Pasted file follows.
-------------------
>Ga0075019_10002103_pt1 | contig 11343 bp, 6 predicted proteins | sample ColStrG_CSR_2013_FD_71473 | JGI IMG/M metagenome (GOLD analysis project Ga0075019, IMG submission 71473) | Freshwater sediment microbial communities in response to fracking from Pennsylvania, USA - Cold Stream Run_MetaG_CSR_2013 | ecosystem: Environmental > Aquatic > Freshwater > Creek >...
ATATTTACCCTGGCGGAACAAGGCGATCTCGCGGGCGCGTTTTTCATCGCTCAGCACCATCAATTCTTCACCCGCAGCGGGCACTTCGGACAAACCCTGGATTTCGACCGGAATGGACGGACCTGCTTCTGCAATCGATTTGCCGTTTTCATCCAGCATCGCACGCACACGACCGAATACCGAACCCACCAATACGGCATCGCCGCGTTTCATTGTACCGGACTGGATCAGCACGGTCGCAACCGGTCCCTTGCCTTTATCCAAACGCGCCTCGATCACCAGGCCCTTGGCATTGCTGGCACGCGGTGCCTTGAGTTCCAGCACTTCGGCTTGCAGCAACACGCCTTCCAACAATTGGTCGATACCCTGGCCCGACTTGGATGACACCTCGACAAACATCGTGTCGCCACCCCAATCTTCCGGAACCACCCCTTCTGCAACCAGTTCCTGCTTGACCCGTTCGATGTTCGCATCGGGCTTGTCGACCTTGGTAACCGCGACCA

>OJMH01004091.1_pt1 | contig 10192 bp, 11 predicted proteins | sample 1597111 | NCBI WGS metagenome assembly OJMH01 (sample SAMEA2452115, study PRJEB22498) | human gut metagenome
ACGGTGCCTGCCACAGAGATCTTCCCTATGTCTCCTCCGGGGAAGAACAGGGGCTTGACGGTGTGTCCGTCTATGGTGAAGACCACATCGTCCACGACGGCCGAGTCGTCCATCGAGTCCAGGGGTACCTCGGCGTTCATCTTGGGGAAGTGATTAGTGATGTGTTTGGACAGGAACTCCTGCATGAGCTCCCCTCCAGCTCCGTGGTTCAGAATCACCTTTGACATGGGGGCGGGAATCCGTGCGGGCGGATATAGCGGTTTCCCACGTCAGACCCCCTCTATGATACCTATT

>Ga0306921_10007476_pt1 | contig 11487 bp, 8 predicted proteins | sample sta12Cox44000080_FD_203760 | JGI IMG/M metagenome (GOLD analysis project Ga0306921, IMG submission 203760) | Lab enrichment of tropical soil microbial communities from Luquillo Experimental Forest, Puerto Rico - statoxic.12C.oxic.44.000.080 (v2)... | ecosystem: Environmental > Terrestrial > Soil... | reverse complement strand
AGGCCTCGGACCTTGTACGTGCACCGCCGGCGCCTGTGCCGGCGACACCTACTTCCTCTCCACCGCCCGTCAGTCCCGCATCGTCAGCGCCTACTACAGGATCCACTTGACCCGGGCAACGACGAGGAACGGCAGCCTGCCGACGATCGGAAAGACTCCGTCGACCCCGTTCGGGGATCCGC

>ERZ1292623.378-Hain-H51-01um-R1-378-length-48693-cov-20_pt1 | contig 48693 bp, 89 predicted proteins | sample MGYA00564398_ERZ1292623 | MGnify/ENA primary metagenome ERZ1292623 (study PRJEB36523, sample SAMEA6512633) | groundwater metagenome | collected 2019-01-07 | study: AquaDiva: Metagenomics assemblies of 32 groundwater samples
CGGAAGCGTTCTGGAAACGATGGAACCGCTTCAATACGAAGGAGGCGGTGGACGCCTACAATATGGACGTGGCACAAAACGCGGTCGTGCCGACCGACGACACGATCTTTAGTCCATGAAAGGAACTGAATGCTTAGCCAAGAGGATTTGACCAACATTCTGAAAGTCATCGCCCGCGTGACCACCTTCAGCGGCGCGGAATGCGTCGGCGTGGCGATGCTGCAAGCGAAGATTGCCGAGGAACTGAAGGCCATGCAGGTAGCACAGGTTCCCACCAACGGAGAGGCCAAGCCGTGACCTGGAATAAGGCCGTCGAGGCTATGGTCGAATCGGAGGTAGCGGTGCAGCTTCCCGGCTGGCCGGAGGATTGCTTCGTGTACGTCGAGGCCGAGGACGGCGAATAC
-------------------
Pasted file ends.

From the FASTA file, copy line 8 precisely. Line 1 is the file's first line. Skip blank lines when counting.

CGGAAGCGTTCTGGAAACGATGGAACCGCTTCAATACGAAGGAGGCGGTGGACGCCTACAATATGGACGTGGCACAAAACGCGGTCGTGCCGACCGACGACACGATCTTTAGTCCATGAAAGGAACTGAATGCTTAGCCAAGAGGATTTGACCAACATTCTGAAAGTCATCGCCCGCGTGACCACCTTCAGCGGCGCGGAATGCGTCGGCGTGGCGATGCTGCAAGCGAAGATTGCCGAGGAACTGAAGGCCATGCAGGTAGCACAGGTTCCCACCAACGGAGAGGCCAAGCCGTGACCTGGAATAAGGCCGTCGAGGCTATGGTCGAATCGGAGGTAGCGGTGCAGCTTCCCGGCTGGCCGGAGGATTGCTTCGTGTACGTCGAGGCCGAGGACGGCGAATAC